The party was glad to know this ... hearing that another merchant-lord, one Jobal, was an outfitter maintaining a stable of jungle guides, they next sought him out and managed to secure an audience with him as well. His villa was filled with trophies of the animals he had hunted and killed, and he immediately hit it off with Chira, not only because Chira was guzzling the proffered palm wine, but also because Chira is a druid and a man of the wilderness. After a few stories about the animals killed (including a "mouth dragon"), Jobal turned to business and counted off a number of guides whose services he could recommend (including a tabaxi pair he is not supposed to recommend--typo number one!--I corrected it later)--but when the party revealed that they did not have the requisite funds for 5 gp/day, 30 day upfront payment (150 gp), the wine stopped flowing. "Come back when you have some coin!" Jobal told them as he sent them out (though not unkindly).

A mouth-dragon pursuing a shield-head
Now especially in need of funds, the party asked around for quick money and heard that the Flaming Fist regularly supplies Fort Beluarian, a Flaming Fist encampment on the peninsula northwest of Nyanzaru. Rowed galleys carry the supplies across the Bay of Chult to the Fort, and then carry ingots from the mines above the Fort back to Nyanzaru, and the galleys require both rowers and guards/porters out and back. Odo, quartermaster of the Flaming Fist in Nyanzaru, was approached by Sound of Distant Rain, and offered him and his associates 3 gp/day to act as guards and porters on the next galley.

The galley set out the next dawn; because it wasn't leaving/entering the Bay, it would not be subject to the extortions of Aremag. The first leg of the trip was a short jaunt to a camp on a peninsula halfway between Nyanzaru and the beachhead below Beluarian; on the second day the galley arrived at the beachhead and the supplies were offloaded from the ship; on the third day, the supplies were ported up a path to the Fort itself. The fourth day was slated as a day of rest, and then the last three days of the trip would mirror the first three.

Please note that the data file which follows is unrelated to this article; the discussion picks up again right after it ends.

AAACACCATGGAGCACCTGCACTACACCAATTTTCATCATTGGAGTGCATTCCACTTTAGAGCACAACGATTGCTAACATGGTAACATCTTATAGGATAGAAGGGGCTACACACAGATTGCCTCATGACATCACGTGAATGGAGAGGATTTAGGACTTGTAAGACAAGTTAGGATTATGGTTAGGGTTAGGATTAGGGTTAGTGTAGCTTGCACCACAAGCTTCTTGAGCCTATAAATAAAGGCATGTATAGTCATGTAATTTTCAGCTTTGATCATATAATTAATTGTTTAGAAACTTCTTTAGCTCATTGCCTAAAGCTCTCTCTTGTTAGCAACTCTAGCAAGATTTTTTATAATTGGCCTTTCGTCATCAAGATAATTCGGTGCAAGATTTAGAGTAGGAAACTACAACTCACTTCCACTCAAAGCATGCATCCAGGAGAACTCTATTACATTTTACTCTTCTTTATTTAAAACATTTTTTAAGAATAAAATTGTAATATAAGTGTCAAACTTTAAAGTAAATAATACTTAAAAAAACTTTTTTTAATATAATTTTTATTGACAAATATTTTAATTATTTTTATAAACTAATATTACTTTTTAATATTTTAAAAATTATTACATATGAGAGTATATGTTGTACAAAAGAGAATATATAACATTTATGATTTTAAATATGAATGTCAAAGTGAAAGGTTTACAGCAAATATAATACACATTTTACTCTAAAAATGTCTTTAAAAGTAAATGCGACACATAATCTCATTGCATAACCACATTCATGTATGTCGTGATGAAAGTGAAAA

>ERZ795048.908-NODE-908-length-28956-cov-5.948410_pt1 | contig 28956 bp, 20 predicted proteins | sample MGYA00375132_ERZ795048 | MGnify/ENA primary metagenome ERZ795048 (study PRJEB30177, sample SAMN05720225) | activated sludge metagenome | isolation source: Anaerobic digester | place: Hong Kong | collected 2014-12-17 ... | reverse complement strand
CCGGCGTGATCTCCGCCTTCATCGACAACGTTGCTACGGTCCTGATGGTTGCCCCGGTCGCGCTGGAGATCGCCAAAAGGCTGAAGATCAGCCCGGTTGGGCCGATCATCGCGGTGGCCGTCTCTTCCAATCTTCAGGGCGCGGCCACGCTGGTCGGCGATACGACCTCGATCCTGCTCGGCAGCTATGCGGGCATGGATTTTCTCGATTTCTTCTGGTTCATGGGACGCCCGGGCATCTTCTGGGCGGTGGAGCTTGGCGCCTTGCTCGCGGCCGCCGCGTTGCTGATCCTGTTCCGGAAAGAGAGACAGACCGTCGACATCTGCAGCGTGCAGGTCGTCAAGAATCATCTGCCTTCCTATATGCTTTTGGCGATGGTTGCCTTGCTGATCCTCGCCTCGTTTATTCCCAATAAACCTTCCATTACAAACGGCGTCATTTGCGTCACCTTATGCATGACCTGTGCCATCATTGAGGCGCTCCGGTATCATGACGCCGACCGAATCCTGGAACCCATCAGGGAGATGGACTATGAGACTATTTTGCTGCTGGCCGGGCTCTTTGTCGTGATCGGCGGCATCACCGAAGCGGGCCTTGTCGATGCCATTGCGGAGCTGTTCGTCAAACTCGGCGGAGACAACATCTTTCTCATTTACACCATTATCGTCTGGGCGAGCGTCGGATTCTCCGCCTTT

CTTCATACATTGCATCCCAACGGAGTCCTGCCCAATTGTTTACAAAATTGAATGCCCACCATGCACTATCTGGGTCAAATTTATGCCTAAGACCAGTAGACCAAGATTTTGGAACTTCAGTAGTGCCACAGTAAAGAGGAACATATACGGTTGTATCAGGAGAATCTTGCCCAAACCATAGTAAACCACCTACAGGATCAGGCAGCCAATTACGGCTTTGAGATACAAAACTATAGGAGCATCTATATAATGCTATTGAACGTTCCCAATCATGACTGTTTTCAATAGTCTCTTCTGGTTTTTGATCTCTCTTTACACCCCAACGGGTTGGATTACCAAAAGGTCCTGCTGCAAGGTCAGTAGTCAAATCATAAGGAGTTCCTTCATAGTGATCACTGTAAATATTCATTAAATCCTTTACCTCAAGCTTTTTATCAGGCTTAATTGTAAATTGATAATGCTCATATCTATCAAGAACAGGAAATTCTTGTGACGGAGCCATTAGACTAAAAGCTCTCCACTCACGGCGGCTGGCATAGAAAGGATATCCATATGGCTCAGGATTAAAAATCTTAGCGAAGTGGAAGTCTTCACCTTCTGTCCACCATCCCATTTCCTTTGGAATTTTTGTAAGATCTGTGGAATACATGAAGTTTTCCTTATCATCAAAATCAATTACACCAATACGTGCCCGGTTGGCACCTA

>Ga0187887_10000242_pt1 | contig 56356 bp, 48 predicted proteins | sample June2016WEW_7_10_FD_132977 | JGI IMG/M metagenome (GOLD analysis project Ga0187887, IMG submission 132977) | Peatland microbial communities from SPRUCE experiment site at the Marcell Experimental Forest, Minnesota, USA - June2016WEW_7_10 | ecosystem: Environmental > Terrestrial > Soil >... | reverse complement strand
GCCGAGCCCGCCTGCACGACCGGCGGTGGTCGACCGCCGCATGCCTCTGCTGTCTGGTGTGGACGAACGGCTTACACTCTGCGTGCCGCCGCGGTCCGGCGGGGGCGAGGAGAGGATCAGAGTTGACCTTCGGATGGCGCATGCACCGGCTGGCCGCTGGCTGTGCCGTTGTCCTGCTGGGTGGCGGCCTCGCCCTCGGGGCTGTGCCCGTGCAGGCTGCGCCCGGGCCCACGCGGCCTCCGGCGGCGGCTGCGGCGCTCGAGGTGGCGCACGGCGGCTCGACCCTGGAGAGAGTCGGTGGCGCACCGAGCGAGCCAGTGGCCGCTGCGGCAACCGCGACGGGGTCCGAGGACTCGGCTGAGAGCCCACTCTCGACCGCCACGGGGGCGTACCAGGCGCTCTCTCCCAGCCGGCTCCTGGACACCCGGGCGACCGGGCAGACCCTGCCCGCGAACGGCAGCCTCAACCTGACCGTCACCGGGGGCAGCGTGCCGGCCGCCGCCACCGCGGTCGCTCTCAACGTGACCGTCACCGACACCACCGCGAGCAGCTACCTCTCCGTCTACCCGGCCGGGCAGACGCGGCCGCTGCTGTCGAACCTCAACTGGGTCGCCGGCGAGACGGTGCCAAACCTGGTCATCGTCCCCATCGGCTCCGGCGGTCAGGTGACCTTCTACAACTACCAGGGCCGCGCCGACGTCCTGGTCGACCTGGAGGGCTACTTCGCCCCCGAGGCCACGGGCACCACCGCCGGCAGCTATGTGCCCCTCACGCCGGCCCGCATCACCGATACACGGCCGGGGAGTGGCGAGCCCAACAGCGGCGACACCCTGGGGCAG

The only encounter seen by the characters on the way out was a flock of scintillating snakes flying through the trees near the beach on the first day.

At Fort Beluarian, after all the porting was done, the characters could rest; Sound elected to gamble with the soldiers of the Flaming Fist (against regulations, but under the noses of their superiors) and won 20 gp after staking a mere 10 gp to start. Nigiri, meanwhile (the lizardman) went forth from the fort and hunted down some local iguanas, herbs, etc., and in-fort cooked up a mouthwatering meal that gathered a number of Flaming Fist soldiers to ask for a portion (they had to jockey with Takasha, the gourmand magic-user who follows Nigiri specifically for his lizardman-cooking).

Grilled iguanas ... yum!

The Flaming Fist soldiers then laid out chests of iron and copper ingots stamped with the seal of the Fist, all of which were ported back down to the beachhead and loaded onto the ship; and then the galley set out back for Nyanzaru the next dawn.

On the first day to the halfway peninsula, the ship was buzzed by a flock of pteranodons which ultimately left the galley alone; then later in the day, a band of aarakocra (bird-men) appeared over the galley. These aarakocra were invited down by the characters, and relayed to the party that an injured comrade of theirs was on a beach nearby, having been wounded in a scuffle with lizardmen. The characters arranged for the aarakocra to carry their companion to the ship, there to be healed by a use of cure light wounds; and when this aarakocra was healed by Terahn, she told the players that her name was Skir of the Kaaraa Eyrie, and she presented Terahn with her javelin and one of her pinion feathers as tokens of friendship.